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"One of the symptoms of an approaching nervous breakdown is the belief that one's work terribly important."
10/12/05: iPod critique pt. 4 (Melville)
" 'This is all part of the shift from mass media to personalized media,' says Paul Saffo, a technology forecaster and director of the Institue of the Future. No doubt this is true, but is it, I wonder, a good thing? For all the cachet and control implied by the iPod, the laptop, the BlackBerry, the digital camera, and wi-fi, in the end what seems to be on offer are particular kinds of distraction and avoidance, and a peculiar kind of 21st-century digital loneliness."
10/10/05: iPod critique pt. 3 (Melville)
"iPodistas like to talk up the social benefits of iPod-jacking: Total strangers swap iPods for a moment to listen to each other's selections. Well, okay. The utter hell of having to listen to strangers' music collections while standing close to them without talking in public notwithstanding, such an idea proceeds from the premise that it is the iPod that has offered this epochal opportunity for social interaction. It was, I am given to understand, entirely possible even before the iPod to approach a stranger on the street and attempt to swap words, names, or even ideas in a form of "tuning in" known as a conversation. A celebration of the joys of iPod-jacking seems a final acceptance that the possibility of actually communicating is gone for good, and we are left with a pale facsimile: You play me yours and I'll play you mine."
10/08/05: iPod critique pt. 2 (Melville)
"Unlike listening to (good) radio, which could infuriate and surprise you in equal measure, the iPod jukebox protects you from the shocks, both highs and lows; it offers you a safe experience that flatters, because every good track is one you chose, every familiar song reminds you of an emotion or memory: yours. Never did I think I'd find myself sounding so much like that old Fankfurt school philosopher-grump Theodor Adorno, but his argument that pop music and its predictable structure deliver back to the user a cheap thrill because he or she recognizes how it will end seems to work for the iPod."
10/06/05: iPod critique pt. 1 (Melville)
"Legal scholar Cass Sunstein has a theory about the Internet that he calls "The Daily We." The argument is that rather than broaden our access to information, ideas, and experiences, the Internet, precisely because it offers such dizzying, disorienting choice and possiblity, reinforces the tendency to filter out what is unknown, stick to what you like, and congregate with others who like the same thing."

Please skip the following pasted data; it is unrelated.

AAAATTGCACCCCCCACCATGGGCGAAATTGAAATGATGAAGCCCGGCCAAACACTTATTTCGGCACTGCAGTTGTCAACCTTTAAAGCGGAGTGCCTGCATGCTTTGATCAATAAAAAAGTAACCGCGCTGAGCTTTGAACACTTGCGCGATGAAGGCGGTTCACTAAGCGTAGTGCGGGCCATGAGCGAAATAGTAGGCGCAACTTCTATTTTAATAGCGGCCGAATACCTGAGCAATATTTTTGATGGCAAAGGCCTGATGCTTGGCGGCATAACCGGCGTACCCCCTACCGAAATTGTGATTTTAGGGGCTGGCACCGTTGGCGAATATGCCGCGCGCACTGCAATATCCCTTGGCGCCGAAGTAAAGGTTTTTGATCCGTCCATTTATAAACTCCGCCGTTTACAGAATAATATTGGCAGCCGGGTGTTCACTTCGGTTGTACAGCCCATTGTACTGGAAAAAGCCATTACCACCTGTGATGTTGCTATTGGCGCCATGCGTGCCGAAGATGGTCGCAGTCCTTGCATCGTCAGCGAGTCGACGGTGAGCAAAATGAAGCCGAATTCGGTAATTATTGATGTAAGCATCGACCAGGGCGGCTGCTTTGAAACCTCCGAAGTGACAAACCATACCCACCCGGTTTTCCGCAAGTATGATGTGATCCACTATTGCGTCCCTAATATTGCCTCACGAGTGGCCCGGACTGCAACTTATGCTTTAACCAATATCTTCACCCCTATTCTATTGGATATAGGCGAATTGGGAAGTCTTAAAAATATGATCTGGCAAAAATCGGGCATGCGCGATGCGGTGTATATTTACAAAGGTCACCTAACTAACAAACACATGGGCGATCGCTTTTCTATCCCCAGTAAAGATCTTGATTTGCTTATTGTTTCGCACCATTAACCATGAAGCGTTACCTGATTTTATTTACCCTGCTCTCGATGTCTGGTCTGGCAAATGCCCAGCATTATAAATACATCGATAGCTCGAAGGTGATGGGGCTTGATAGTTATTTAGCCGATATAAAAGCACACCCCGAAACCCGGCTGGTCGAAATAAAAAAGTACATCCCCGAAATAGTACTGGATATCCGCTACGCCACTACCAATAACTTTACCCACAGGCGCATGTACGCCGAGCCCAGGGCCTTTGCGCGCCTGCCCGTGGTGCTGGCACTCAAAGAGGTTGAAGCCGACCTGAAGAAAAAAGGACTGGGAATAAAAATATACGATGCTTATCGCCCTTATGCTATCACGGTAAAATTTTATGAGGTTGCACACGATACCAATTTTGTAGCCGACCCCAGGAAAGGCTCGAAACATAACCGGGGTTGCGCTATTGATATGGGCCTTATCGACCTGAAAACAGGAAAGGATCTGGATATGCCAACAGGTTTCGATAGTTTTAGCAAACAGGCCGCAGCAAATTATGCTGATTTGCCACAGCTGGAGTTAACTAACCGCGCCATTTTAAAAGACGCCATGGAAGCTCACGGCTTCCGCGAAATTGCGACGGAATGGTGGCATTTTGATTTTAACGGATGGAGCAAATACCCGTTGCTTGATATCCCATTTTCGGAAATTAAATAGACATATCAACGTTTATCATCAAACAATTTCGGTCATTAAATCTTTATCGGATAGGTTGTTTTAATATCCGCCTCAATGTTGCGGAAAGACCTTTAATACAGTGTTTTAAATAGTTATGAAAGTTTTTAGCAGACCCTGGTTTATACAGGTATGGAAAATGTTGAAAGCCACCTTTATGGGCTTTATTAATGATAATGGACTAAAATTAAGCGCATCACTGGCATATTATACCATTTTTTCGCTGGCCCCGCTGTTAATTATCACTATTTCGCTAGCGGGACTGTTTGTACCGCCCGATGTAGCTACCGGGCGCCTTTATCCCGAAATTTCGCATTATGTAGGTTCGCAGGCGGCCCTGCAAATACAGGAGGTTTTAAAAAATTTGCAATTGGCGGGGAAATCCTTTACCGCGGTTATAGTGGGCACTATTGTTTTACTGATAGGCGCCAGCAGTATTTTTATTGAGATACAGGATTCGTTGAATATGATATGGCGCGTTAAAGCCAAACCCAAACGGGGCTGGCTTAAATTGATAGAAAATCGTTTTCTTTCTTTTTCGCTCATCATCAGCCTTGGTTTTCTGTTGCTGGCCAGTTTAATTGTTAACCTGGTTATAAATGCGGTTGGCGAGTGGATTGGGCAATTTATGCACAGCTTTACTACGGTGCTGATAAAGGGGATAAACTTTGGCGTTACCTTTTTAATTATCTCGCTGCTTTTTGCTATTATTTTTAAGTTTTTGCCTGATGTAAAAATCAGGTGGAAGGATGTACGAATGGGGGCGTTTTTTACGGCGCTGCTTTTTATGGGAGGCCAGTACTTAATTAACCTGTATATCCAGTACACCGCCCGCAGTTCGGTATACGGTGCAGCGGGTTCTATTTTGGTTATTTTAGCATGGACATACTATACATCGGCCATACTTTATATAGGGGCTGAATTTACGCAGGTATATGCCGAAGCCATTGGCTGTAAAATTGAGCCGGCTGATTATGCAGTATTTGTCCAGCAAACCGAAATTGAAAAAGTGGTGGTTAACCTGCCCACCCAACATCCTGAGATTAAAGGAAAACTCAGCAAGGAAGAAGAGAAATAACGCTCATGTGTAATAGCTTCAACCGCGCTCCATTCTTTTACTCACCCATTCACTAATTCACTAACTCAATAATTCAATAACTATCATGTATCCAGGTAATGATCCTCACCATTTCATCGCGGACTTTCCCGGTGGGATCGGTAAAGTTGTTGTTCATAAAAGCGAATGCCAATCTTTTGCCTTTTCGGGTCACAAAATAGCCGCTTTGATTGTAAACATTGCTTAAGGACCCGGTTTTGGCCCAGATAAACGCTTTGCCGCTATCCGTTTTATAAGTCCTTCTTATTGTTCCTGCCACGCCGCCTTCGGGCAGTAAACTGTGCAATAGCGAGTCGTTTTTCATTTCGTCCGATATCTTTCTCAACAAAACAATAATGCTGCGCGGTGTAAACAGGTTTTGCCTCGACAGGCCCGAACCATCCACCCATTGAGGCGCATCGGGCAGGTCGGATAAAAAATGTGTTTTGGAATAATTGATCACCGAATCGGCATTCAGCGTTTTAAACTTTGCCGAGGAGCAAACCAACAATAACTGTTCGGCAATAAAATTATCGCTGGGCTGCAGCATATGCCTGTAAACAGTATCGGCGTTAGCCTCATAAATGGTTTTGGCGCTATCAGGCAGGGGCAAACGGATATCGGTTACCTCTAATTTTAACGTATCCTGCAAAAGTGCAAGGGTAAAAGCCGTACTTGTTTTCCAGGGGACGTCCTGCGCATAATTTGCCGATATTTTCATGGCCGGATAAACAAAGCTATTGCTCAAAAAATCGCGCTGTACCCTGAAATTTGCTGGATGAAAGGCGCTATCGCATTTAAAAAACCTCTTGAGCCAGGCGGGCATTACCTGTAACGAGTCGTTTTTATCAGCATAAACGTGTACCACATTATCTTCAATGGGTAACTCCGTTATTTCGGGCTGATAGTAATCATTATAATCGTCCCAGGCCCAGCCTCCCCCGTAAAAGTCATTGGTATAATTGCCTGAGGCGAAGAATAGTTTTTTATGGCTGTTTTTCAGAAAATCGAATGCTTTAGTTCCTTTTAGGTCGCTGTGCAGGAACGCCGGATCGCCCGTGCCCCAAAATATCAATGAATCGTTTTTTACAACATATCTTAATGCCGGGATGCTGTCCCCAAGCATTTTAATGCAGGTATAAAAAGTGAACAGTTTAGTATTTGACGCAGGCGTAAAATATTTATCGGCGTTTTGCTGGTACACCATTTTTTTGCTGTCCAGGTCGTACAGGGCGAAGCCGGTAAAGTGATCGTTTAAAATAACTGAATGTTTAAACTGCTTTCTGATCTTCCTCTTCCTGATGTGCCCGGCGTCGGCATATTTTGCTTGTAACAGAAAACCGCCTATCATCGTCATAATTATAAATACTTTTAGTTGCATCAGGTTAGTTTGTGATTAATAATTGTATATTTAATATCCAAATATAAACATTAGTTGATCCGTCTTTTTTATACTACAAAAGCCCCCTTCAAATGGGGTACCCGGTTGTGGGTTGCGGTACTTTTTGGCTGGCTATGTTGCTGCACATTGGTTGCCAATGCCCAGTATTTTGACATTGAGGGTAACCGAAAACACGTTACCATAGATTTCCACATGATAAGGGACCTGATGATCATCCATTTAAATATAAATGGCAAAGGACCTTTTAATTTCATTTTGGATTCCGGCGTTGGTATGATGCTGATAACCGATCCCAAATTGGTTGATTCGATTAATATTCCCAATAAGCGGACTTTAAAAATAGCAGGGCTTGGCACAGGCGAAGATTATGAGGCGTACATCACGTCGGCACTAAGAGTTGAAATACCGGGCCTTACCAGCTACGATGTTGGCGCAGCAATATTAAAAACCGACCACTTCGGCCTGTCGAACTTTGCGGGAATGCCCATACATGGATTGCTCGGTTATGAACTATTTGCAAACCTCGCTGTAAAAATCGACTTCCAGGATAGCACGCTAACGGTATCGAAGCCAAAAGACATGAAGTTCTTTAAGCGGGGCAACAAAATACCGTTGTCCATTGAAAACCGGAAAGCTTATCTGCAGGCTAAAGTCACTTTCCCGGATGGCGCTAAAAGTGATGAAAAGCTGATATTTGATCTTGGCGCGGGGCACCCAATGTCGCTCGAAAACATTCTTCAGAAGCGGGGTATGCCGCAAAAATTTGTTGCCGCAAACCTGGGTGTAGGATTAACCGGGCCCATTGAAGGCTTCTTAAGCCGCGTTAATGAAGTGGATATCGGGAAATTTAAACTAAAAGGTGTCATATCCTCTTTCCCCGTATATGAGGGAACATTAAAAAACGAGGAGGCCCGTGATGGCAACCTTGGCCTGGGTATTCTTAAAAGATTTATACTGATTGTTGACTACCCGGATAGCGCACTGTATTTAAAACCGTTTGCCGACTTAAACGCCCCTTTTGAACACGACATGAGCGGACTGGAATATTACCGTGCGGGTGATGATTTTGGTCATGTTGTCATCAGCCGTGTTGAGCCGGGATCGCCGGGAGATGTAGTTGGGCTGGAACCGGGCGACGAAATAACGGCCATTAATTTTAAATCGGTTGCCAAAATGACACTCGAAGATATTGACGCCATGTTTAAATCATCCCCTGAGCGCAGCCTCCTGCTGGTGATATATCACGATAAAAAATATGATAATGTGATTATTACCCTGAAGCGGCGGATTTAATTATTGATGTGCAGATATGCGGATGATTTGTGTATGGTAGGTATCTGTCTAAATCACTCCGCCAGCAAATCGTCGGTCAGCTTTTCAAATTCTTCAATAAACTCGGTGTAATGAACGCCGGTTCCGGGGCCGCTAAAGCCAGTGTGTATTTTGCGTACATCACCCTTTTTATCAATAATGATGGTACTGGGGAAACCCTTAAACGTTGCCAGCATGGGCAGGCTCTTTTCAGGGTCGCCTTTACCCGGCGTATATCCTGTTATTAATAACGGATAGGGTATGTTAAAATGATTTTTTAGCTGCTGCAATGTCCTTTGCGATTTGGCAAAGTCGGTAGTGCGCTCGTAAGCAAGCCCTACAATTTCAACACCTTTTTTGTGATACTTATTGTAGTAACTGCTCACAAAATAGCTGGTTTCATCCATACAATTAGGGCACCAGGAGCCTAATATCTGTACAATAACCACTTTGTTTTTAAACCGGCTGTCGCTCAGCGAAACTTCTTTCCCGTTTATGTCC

10/04/05: Poverty Is Flawed
"If you're poor, you must not be smart. If you're smart, then why are you poor? According to out dominant culture, poverty confirms a personal flaw."
09/29/05: Broken Cross? Say it ain't so!
"Just recieved my order I placed with you guys late last Saturday and hey presto its arrived at my hell hole today (Thursday). Fuck me the new Jelvins CD is a blast, the Virus 100 CD (I have it on vinyl but no player...) is so fucking cool sounding and the jackets better than i thought it'd be. Well you can guarantee that ill get a few looks from people. "Oh my broken cross, how UNchristian" *snore*. Anyhow I thought Id say a big thanx and another for the free poster.
Be cool. Paul."
09/18/05: Rare glimpse of right wing honesty
"We finally cleaned up public housing in New Orleans. We couldn't do it, but God did."
- Rep. Richard Baker (R-LA) to
lobbyists, as quoted in the Wall Street Journal
- Homeland Security Secretary Michael Chertoff, news conference, Sept. 3, 2005
-First Lady Laura Bush, twice referring to a "Hurricane Corina" while speaking to children and parents in South Haven, Mississippi, Sept. 8, 2005
- Former First Lady of the US, Barbara Bush, 9/5/05
"First they came for the Muslims and I didn't speak up because I wasn't a Muslim.
FEMA in 2001, New Orleans Times-Picayune & PBS in 2002, FEMA in 2003, and National Geographic in 2004 are just some of the entities which reported extensively on the problems with the New Orleans levees. FEMA, the Federal Emergency Management Agency, is part of the US federal government, currently situated in the Department of Homeland Security.
"It appears that the money has been moved in the president's budget to handle homeland security and the war in Iraq, and I suppose that's the price we pay.